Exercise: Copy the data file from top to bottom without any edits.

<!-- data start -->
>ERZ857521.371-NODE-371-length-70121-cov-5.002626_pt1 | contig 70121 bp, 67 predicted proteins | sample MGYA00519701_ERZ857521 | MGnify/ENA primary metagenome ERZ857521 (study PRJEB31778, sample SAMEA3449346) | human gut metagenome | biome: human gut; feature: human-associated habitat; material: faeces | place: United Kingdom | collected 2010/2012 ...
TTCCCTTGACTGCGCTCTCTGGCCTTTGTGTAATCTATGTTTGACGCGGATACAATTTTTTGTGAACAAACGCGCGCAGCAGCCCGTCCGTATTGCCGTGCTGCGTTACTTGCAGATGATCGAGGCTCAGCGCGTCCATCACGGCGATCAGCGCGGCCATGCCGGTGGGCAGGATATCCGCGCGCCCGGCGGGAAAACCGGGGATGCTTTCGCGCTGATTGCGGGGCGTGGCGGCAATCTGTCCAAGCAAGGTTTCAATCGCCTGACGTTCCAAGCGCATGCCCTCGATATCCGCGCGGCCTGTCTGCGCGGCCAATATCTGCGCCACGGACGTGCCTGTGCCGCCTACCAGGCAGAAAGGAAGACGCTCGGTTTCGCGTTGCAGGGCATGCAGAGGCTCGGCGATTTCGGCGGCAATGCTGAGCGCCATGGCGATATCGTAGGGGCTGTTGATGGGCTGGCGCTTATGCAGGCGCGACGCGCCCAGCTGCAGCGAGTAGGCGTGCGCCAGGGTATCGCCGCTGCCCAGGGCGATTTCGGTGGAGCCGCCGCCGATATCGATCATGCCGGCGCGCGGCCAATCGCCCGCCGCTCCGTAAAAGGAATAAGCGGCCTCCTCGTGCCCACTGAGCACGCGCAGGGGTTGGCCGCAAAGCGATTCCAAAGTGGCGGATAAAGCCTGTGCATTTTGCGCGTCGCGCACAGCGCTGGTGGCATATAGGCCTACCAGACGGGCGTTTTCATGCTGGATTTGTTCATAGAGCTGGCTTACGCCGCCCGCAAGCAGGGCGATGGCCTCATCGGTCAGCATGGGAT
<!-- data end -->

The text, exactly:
>ERZ857521.371-NODE-371-length-70121-cov-5.002626_pt1 | contig 70121 bp, 67 predicted proteins | sample MGYA00519701_ERZ857521 | MGnify/ENA primary metagenome ERZ857521 (study PRJEB31778, sample SAMEA3449346) | human gut metagenome | biome: human gut; feature: human-associated habitat; material: faeces | place: United Kingdom | collected 2010/2012 ...
TTCCCTTGACTGCGCTCTCTGGCCTTTGTGTAATCTATGTTTGACGCGGATACAATTTTTTGTGAACAAACGCGCGCAGCAGCCCGTCCGTATTGCCGTGCTGCGTTACTTGCAGATGATCGAGGCTCAGCGCGTCCATCACGGCGATCAGCGCGGCCATGCCGGTGGGCAGGATATCCGCGCGCCCGGCGGGAAAACCGGGGATGCTTTCGCGCTGATTGCGGGGCGTGGCGGCAATCTGTCCAAGCAAGGTTTCAATCGCCTGACGTTCCAAGCGCATGCCCTCGATATCCGCGCGGCCTGTCTGCGCGGCCAATATCTGCGCCACGGACGTGCCTGTGCCGCCTACCAGGCAGAAAGGAAGACGCTCGGTTTCGCGTTGCAGGGCATGCAGAGGCTCGGCGATTTCGGCGGCAATGCTGAGCGCCATGGCGATATCGTAGGGGCTGTTGATGGGCTGGCGCTTATGCAGGCGCGACGCGCCCAGCTGCAGCGAGTAGGCGTGCGCCAGGGTATCGCCGCTGCCCAGGGCGATTTCGGTGGAGCCGCCGCCGATATCGATCATGCCGGCGCGCGGCCAATCGCCCGCCGCTCCGTAAAAGGAATAAGCGGCCTCCTCGTGCCCACTGAGCACGCGCAGGGGTTGGCCGCAAAGCGATTCCAAAGTGGCGGATAAAGCCTGTGCATTTTGCGCGTCGCGCACAGCGCTGGTGGCATATAGGCCTACCAGACGGGCGTTTTCATGCTGGATTTGTTCATAGAGCTGGCTTACGCCGCCCGCAAGCAGGGCGATGGCCTCATCGGTCAGCATGGGAT